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The Rise of the Concerto and the Fall of the Symphony in Britain

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Author Topic: The Rise of the Concerto and the Fall of the Symphony in Britain  (Read 1253 times)
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« on: November 19, 2012, 09:22:11 pm »

Talking of eccentrics, has Leif Segerstam got to symphony No. 260 yet? He can't be far off.

Though I don't think that William Glock was wrong to promote Modernist composers at the BBC/Proms, it was unfortunate that some more traditional composers were sidelined. Perhaps this could be one reason for the decline of the British symphony? Key relationships were a feature of symphonic writing so Modernists had yet to find a way in (RR Bennett perhaps an exception) - pieces with fanciful titles (I hesitate to say 'silly names') often gave a clue to the processes involved in their composition. It is interesting to read how PMD came to write his first symphony and how he searched for ways to make the form work for him. Though Simpson continued to compose symphonies in the 60s & 70s it is interesting to see gaps in the output of others such as Arthur Butterworth or George Lloyd. Alan Bush has a gap of over 20 years between the 3rd and 4th Symphony, and the only nod towards the form in the 70s was the Symphonic movement 'Africa', for piano and orchestra!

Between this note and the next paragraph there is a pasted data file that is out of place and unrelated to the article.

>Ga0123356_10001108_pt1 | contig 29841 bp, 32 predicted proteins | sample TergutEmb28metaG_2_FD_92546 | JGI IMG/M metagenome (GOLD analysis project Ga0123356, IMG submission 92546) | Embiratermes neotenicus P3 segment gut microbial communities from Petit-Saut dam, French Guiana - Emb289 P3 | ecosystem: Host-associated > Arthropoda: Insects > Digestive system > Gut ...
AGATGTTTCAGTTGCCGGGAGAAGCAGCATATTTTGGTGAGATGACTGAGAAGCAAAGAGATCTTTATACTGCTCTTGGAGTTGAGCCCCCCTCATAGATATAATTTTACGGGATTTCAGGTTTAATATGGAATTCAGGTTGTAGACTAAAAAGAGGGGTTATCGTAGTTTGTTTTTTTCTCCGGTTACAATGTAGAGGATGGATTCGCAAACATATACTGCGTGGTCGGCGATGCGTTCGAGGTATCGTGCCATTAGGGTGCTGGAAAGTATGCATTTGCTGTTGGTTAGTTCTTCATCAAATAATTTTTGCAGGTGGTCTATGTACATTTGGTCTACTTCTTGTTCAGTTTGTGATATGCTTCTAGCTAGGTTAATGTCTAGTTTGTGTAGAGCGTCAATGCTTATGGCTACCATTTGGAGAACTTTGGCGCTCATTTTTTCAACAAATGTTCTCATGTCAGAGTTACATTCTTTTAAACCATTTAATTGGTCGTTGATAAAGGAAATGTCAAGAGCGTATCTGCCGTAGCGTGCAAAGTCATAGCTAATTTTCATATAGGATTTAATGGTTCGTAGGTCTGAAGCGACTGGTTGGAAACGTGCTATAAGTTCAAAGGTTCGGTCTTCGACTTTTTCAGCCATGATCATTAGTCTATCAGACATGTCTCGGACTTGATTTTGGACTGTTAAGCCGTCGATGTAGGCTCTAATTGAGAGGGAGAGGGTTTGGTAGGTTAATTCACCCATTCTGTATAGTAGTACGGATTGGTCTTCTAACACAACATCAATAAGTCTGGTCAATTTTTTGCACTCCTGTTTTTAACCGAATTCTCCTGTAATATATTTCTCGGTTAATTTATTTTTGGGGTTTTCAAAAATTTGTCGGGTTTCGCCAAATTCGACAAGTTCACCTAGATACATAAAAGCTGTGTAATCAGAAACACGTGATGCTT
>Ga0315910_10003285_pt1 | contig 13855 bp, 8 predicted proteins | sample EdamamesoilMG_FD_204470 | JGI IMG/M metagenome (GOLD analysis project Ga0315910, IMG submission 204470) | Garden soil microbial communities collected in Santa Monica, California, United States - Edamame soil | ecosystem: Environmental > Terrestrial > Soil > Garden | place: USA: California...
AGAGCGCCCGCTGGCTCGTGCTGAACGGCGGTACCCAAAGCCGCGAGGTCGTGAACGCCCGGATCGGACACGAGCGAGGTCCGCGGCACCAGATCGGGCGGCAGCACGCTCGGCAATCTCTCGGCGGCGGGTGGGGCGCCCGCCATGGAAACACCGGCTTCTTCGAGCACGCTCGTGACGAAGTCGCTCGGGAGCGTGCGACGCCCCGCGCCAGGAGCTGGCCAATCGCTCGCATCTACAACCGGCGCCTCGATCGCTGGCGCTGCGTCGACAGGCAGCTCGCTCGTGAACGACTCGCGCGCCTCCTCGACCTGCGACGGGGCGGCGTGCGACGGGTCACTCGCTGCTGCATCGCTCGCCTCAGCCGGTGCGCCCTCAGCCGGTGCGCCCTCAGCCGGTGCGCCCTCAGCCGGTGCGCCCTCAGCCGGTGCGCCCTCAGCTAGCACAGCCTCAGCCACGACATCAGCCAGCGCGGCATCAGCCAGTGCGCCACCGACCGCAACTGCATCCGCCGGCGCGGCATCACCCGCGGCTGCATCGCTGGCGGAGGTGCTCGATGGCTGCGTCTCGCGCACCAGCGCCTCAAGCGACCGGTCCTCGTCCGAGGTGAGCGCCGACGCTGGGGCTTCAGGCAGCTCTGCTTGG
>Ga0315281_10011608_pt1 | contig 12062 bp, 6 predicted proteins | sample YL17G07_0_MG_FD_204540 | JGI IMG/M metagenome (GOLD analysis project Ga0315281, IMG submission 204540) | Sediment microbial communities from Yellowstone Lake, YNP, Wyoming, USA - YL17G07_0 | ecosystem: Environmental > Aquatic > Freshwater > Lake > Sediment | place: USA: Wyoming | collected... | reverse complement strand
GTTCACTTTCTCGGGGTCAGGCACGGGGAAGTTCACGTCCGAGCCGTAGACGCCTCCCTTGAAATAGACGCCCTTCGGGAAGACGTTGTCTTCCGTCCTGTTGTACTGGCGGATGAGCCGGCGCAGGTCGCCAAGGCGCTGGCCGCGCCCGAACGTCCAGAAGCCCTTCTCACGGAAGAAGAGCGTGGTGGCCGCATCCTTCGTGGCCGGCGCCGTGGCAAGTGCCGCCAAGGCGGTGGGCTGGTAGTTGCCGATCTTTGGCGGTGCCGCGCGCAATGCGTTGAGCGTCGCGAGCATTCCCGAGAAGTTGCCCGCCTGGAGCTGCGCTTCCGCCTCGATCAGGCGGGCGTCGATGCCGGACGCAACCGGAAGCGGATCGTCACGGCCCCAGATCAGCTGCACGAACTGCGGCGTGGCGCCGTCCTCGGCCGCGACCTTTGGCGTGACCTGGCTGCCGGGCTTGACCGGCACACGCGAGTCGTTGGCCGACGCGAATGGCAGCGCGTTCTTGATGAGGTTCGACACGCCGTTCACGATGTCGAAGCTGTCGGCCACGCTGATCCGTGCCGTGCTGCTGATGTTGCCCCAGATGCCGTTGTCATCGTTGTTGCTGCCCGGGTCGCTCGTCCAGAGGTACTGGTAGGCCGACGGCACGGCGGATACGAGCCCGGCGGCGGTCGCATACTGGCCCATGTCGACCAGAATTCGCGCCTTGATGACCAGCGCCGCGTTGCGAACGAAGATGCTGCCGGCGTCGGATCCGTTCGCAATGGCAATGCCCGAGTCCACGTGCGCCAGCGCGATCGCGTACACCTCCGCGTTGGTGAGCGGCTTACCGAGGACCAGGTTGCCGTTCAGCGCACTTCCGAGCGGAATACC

Another point - if the BBC were reluctant to promote more traditional composers, perhaps symphonists, I can see how such a composer might produce a concerto for a particular performer thus gaining an instant advocate for the work. But I speculate.

Thanks Dundonnell for an interesting topic.
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